WASHINGTON WATCH: Seniors, beware: Watch your backs
April 3, 2012
When Tom Brokaw wrote his book about the “Greatest Generation,” it was about people living through a depression, a world war and other major events. I was pleased by the many tributes he gave to the older Americans of that era, being one of them.
When I hear all the complaining about gas prices, I can understand it; however, during World War II, most of the time we didn’t have access to gasoline at all, at any price! I remember trying to get home one night from my defense job and running out of gas. I didn’t have any more gas ration stamps but I walked to a gas station anyway and begged for some gas at any price, but to no avail. A man who overheard my problem gave me enough ration stamps to get home. I wonder if that would happen today? Gasoline for recreational purposes was unheard of.
Food was also rationed, as many farmers went off to war. I can remember getting two eggs per week and a quart of milk if I was lucky enough to find them. How ironic it was for us that during the Depression, there was plenty of food but we couldn’t afford it. Now that we could afford it, it was rationed.
My family lost our home and automobile in the Depression, plus bank accounts, other property and everything else, but we hung in there as a family. I vowed then to grow up and get the best education I could, make good money and never be hungry again or have to wear hand-me-down clothes (three older sisters). We were going through tough times during the war, but we were Americans, and we were resilient and fiercely patriotic. We did whatever we needed to do to keep our country and our people free from a takeover by Hitler, the Japanese and our other enemies at that time.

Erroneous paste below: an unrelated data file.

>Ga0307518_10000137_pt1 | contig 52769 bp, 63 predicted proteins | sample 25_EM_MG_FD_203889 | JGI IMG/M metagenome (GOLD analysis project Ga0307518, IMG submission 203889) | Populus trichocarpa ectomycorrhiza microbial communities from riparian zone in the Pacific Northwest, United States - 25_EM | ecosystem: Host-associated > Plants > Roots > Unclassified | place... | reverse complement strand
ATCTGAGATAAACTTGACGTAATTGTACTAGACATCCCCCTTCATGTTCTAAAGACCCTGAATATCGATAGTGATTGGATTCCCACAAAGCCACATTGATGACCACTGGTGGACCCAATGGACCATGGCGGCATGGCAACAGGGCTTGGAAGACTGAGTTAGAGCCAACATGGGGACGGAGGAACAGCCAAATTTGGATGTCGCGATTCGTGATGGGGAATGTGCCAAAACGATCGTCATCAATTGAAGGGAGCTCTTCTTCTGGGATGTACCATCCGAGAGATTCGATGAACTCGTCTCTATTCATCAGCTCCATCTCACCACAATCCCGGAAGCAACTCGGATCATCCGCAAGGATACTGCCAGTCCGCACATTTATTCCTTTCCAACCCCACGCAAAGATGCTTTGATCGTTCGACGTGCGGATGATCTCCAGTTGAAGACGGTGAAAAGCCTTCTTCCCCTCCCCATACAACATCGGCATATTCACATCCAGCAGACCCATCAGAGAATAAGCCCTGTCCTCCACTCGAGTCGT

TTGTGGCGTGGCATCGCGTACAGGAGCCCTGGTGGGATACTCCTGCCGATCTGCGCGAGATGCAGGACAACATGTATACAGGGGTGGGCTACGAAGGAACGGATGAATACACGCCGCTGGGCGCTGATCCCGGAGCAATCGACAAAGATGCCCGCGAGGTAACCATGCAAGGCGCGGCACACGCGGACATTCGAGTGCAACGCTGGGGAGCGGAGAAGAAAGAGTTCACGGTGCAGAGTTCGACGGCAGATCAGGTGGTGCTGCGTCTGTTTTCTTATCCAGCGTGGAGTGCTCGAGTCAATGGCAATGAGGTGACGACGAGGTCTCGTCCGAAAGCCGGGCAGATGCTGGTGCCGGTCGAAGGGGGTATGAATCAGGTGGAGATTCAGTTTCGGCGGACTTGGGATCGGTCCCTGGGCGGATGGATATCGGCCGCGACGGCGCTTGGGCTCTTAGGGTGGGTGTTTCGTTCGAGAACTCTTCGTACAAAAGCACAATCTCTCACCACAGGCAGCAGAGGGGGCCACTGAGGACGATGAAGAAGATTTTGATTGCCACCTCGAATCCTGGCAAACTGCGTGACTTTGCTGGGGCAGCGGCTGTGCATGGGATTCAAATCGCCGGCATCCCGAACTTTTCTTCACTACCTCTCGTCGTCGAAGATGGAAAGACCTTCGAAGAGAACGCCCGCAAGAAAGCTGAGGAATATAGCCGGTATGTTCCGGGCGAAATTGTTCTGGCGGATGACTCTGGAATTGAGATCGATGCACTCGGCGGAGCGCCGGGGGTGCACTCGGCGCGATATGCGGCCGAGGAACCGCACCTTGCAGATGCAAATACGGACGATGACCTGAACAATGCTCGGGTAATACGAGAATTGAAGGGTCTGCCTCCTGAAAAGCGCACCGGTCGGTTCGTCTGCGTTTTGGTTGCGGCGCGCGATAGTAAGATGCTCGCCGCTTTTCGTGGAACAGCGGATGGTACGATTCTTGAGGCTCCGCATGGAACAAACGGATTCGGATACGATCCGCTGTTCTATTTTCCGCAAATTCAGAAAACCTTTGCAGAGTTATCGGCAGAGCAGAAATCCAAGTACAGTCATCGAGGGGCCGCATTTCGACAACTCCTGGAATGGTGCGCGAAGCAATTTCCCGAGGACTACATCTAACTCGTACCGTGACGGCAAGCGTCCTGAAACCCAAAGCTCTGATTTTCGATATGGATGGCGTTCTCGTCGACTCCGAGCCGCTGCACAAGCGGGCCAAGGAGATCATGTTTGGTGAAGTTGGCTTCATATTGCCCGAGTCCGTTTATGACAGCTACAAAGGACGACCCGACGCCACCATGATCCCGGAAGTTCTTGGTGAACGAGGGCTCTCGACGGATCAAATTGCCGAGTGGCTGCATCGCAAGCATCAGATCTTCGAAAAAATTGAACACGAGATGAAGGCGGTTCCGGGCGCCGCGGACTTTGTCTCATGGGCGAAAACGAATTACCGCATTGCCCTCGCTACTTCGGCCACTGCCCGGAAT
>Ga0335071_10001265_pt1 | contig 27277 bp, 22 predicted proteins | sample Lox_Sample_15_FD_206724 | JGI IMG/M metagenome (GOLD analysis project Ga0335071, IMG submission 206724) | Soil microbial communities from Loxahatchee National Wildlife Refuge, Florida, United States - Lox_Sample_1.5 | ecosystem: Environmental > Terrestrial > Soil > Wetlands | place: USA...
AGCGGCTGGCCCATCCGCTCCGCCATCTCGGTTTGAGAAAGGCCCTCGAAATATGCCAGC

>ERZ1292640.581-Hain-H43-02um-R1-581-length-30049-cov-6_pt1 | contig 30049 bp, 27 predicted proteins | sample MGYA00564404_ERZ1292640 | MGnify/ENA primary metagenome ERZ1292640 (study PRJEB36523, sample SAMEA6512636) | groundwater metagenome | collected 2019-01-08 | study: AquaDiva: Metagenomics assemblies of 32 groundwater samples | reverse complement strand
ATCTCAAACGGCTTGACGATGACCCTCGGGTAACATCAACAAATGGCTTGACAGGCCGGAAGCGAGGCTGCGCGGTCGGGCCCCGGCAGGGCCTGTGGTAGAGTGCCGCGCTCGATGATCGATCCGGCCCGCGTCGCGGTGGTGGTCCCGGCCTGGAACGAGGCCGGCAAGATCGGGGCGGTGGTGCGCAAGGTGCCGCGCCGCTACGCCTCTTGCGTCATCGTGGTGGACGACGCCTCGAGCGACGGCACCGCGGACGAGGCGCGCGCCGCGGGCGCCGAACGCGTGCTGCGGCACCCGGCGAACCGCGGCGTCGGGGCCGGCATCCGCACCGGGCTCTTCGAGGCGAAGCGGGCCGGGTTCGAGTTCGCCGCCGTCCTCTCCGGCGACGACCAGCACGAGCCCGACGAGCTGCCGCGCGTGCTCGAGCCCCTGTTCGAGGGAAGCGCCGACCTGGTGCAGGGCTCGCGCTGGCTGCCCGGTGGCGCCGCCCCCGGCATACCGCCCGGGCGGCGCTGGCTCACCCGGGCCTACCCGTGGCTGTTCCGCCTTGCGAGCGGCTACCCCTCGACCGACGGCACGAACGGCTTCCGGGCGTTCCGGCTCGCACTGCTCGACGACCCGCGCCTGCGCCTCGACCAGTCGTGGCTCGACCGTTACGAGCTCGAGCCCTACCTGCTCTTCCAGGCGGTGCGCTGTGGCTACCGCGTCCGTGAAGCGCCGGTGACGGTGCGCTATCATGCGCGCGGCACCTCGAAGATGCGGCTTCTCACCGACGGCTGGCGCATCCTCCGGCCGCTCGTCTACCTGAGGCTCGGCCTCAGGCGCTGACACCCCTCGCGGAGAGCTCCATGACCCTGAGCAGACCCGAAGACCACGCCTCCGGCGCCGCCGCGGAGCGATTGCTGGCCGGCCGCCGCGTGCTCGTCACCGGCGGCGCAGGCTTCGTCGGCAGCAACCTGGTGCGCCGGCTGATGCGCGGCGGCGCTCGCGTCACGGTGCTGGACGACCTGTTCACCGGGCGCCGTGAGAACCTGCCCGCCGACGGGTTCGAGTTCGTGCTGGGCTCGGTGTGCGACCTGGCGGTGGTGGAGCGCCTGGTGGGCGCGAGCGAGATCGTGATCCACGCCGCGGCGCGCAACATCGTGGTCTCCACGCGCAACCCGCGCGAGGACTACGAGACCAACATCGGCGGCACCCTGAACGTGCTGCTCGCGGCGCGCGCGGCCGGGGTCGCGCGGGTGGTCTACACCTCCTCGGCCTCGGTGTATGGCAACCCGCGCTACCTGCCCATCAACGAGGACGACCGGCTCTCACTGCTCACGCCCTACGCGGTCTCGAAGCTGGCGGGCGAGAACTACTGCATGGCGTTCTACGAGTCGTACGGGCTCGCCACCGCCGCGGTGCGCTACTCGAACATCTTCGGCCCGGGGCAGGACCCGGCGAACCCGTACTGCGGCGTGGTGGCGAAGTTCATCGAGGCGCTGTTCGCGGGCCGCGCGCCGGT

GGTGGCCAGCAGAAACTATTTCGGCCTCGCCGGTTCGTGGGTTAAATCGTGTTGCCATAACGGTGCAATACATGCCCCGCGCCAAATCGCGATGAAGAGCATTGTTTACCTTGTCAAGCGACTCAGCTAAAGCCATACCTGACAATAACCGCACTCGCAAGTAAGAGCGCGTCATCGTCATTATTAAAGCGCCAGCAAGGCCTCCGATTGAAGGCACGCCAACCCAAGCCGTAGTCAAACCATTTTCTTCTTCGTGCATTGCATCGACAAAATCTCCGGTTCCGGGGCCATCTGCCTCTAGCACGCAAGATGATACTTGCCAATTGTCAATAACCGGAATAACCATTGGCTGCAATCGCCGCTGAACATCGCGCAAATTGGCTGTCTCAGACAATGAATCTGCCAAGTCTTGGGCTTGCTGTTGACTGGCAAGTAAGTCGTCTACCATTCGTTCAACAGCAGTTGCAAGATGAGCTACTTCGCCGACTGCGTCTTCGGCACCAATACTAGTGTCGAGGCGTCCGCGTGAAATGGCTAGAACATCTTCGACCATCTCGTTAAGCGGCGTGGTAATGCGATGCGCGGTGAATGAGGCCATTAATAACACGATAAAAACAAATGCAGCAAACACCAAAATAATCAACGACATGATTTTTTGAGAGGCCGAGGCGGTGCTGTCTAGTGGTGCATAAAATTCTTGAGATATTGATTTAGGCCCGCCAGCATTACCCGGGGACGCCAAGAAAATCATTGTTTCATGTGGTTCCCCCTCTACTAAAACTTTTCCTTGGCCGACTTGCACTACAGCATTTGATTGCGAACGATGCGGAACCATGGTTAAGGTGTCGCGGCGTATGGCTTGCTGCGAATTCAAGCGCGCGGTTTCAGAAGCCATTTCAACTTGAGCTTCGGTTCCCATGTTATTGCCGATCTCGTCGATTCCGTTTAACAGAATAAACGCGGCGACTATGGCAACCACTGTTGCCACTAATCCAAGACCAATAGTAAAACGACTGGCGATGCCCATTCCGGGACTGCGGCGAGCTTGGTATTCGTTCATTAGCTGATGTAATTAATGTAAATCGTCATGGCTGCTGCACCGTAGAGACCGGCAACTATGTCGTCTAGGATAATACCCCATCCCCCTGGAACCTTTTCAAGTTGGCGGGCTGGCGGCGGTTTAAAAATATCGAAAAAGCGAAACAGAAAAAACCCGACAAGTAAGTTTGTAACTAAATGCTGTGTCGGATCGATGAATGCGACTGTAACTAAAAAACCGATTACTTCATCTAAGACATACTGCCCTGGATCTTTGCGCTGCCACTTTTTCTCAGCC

Now you would think that after all that, the “Greatest Generation” would be thanked and could live out their last years with enough to eat, a home, health care and dignity. But think again. It seems we have people in Congress who clearly target our seniors for benefit cuts while seeking tax cuts for the wealthy. Yes I’m referring to House Budget Chairman Paul Ryan. He has rolled out his fiscal year 2013 budget and, as feared, it is a plan that would harm the middle class while providing a windfall for millionaires. Ryan wants to raise the Medicare eligibility age to 67; privatize and cut Social Security benefits; maintain earnings caps on Social Security; end Medicare as we know it; and gut Medicaid. Those 55 and older are not affected at this time, but those coming into the program are.
I will detail these issues in my next column but for now, seniors need to stay alert to what is happening in Congress and let them know that there are term limits for them and it’s called an election, and tell them that you will make changes when your benefits and those of seniors to come are threatened. The vote just came in, and GOP Reps. Mark Amodei and Joe Heck voted for the Ryan budget, and Democrat Rep. Shelley Berkley voted against it. It wasn’t unanimous, however, with 10 Republicans voting against it. Stay tuned!
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* Janice Ayres is immediate past president of the Nevada Senior Corps Association.